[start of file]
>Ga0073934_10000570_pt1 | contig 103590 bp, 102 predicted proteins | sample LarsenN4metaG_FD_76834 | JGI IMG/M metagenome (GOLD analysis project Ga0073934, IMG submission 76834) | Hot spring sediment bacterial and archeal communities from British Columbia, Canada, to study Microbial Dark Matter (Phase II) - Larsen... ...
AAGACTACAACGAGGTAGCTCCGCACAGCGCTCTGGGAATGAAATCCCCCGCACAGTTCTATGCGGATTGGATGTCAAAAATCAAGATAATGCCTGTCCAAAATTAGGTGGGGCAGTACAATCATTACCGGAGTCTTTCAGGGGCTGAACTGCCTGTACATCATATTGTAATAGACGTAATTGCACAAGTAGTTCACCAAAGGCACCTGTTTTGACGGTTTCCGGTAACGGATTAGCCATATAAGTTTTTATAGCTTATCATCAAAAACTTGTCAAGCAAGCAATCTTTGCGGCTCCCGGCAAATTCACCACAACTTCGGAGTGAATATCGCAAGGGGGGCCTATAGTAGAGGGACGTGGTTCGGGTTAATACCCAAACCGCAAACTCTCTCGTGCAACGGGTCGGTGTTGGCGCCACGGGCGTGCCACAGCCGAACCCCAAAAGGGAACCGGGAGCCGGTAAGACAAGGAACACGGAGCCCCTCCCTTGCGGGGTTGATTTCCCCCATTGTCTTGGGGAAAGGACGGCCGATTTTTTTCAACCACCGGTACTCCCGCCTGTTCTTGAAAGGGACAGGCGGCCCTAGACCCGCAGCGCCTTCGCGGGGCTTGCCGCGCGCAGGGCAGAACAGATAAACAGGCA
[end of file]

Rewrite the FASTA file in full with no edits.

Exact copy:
>Ga0073934_10000570_pt1 | contig 103590 bp, 102 predicted proteins | sample LarsenN4metaG_FD_76834 | JGI IMG/M metagenome (GOLD analysis project Ga0073934, IMG submission 76834) | Hot spring sediment bacterial and archeal communities from British Columbia, Canada, to study Microbial Dark Matter (Phase II) - Larsen... ...
AAGACTACAACGAGGTAGCTCCGCACAGCGCTCTGGGAATGAAATCCCCCGCACAGTTCTATGCGGATTGGATGTCAAAAATCAAGATAATGCCTGTCCAAAATTAGGTGGGGCAGTACAATCATTACCGGAGTCTTTCAGGGGCTGAACTGCCTGTACATCATATTGTAATAGACGTAATTGCACAAGTAGTTCACCAAAGGCACCTGTTTTGACGGTTTCCGGTAACGGATTAGCCATATAAGTTTTTATAGCTTATCATCAAAAACTTGTCAAGCAAGCAATCTTTGCGGCTCCCGGCAAATTCACCACAACTTCGGAGTGAATATCGCAAGGGGGGCCTATAGTAGAGGGACGTGGTTCGGGTTAATACCCAAACCGCAAACTCTCTCGTGCAACGGGTCGGTGTTGGCGCCACGGGCGTGCCACAGCCGAACCCCAAAAGGGAACCGGGAGCCGGTAAGACAAGGAACACGGAGCCCCTCCCTTGCGGGGTTGATTTCCCCCATTGTCTTGGGGAAAGGACGGCCGATTTTTTTCAACCACCGGTACTCCCGCCTGTTCTTGAAAGGGACAGGCGGCCCTAGACCCGCAGCGCCTTCGCGGGGCTTGCCGCGCGCAGGGCAGAACAGATAAACAGGCA